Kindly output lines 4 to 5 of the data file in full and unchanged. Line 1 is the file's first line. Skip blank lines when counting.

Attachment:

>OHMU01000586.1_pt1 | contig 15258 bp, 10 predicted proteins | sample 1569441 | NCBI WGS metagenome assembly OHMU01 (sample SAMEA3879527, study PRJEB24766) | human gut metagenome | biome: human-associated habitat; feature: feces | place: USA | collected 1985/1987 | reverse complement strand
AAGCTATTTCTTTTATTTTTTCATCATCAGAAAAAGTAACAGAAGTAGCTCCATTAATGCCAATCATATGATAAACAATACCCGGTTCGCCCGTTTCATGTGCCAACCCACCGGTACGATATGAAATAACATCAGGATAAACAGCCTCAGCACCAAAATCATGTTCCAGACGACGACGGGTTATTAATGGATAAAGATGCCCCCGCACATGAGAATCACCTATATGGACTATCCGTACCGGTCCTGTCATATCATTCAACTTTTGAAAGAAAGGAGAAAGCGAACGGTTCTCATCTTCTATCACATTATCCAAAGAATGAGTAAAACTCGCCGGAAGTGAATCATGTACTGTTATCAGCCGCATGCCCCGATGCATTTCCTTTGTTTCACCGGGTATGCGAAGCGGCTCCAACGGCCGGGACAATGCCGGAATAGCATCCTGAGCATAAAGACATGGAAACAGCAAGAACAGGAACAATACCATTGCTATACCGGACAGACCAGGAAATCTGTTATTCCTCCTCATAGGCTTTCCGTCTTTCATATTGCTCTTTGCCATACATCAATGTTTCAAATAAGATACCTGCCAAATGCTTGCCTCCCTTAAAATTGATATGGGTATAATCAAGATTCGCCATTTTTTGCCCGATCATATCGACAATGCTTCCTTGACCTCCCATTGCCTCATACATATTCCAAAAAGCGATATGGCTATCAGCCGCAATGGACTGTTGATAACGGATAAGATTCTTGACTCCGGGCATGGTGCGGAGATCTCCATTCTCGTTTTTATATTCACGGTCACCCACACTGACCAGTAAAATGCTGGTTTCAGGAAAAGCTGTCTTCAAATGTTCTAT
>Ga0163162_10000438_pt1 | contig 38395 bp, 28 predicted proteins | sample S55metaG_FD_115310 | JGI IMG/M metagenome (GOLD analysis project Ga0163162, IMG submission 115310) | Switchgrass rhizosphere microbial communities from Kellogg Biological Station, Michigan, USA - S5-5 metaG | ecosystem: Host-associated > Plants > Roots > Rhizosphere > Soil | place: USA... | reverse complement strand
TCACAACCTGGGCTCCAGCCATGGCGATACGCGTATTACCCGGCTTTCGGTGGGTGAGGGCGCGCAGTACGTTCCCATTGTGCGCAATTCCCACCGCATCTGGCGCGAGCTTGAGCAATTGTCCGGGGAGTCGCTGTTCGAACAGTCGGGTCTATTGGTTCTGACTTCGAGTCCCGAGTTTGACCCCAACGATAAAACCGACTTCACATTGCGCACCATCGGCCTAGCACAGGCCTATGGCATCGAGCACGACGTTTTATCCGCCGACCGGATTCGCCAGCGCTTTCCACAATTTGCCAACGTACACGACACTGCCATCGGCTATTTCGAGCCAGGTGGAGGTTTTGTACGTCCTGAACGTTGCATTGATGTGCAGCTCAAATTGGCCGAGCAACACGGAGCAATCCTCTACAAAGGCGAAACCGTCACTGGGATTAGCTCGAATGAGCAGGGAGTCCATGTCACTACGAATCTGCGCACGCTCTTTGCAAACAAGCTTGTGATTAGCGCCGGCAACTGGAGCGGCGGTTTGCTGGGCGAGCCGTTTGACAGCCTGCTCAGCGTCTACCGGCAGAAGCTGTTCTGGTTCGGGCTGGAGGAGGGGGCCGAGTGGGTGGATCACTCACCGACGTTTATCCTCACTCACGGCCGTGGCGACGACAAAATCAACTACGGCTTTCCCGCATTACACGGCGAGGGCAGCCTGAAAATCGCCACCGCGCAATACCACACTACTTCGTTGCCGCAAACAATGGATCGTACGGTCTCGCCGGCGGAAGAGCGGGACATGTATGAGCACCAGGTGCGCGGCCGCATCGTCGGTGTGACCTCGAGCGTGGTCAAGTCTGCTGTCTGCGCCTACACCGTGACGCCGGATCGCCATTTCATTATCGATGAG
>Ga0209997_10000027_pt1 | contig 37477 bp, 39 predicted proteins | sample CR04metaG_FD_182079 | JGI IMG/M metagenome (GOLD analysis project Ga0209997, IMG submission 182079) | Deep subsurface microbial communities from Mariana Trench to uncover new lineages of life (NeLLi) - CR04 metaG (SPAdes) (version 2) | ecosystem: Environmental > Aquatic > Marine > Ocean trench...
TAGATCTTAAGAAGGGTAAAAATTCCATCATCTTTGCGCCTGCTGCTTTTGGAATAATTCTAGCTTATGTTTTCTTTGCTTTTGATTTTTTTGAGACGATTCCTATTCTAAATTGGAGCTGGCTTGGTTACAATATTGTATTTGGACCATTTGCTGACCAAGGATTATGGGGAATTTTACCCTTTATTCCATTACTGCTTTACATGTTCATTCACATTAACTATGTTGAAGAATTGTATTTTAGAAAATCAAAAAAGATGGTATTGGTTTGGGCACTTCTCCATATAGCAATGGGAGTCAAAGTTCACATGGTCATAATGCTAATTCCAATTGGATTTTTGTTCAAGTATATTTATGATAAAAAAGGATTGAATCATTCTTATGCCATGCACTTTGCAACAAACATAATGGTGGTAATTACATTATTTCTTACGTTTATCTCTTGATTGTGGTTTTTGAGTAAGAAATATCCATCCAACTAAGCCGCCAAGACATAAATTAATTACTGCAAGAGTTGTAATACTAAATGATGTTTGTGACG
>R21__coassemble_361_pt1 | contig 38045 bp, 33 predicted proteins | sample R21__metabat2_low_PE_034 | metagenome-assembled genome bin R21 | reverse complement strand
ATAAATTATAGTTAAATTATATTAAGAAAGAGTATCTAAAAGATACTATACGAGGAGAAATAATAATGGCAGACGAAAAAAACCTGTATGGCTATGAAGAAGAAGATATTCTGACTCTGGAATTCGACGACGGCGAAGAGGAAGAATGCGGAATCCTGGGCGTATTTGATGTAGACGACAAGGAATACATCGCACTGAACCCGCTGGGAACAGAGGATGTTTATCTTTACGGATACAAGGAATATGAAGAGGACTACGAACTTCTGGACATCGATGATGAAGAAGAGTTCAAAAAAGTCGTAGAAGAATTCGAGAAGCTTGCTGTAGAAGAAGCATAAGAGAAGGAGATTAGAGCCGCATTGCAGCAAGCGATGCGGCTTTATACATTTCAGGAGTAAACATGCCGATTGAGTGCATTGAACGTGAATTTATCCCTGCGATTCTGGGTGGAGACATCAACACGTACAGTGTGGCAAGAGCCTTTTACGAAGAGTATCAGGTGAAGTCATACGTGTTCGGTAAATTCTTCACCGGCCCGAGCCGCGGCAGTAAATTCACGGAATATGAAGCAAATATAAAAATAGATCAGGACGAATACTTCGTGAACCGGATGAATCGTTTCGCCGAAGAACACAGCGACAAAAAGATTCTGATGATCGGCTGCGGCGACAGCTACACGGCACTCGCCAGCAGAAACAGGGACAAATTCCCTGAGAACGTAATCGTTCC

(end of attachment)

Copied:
TCACAACCTGGGCTCCAGCCATGGCGATACGCGTATTACCCGGCTTTCGGTGGGTGAGGGCGCGCAGTACGTTCCCATTGTGCGCAATTCCCACCGCATCTGGCGCGAGCTTGAGCAATTGTCCGGGGAGTCGCTGTTCGAACAGTCGGGTCTATTGGTTCTGACTTCGAGTCCCGAGTTTGACCCCAACGATAAAACCGACTTCACATTGCGCACCATCGGCCTAGCACAGGCCTATGGCATCGAGCACGACGTTTTATCCGCCGACCGGATTCGCCAGCGCTTTCCACAATTTGCCAACGTACACGACACTGCCATCGGCTATTTCGAGCCAGGTGGAGGTTTTGTACGTCCTGAACGTTGCATTGATGTGCAGCTCAAATTGGCCGAGCAACACGGAGCAATCCTCTACAAAGGCGAAACCGTCACTGGGATTAGCTCGAATGAGCAGGGAGTCCATGTCACTACGAATCTGCGCACGCTCTTTGCAAACAAGCTTGTGATTAGCGCCGGCAACTGGAGCGGCGGTTTGCTGGGCGAGCCGTTTGACAGCCTGCTCAGCGTCTACCGGCAGAAGCTGTTCTGGTTCGGGCTGGAGGAGGGGGCCGAGTGGGTGGATCACTCACCGACGTTTATCCTCACTCACGGCCGTGGCGACGACAAAATCAACTACGGCTTTCCCGCATTACACGGCGAGGGCAGCCTGAAAATCGCCACCGCGCAATACCACACTACTTCGTTGCCGCAAACAATGGATCGTACGGTCTCGCCGGCGGAAGAGCGGGACATGTATGAGCACCAGGTGCGCGGCCGCATCGTCGGTGTGACCTCGAGCGTGGTCAAGTCTGCTGTCTGCGCCTACACCGTGACGCCGGATCGCCATTTCATTATCGATGAG
>Ga0209997_10000027_pt1 | contig 37477 bp, 39 predicted proteins | sample CR04metaG_FD_182079 | JGI IMG/M metagenome (GOLD analysis project Ga0209997, IMG submission 182079) | Deep subsurface microbial communities from Mariana Trench to uncover new lineages of life (NeLLi) - CR04 metaG (SPAdes) (version 2) | ecosystem: Environmental > Aquatic > Marine > Ocean trench...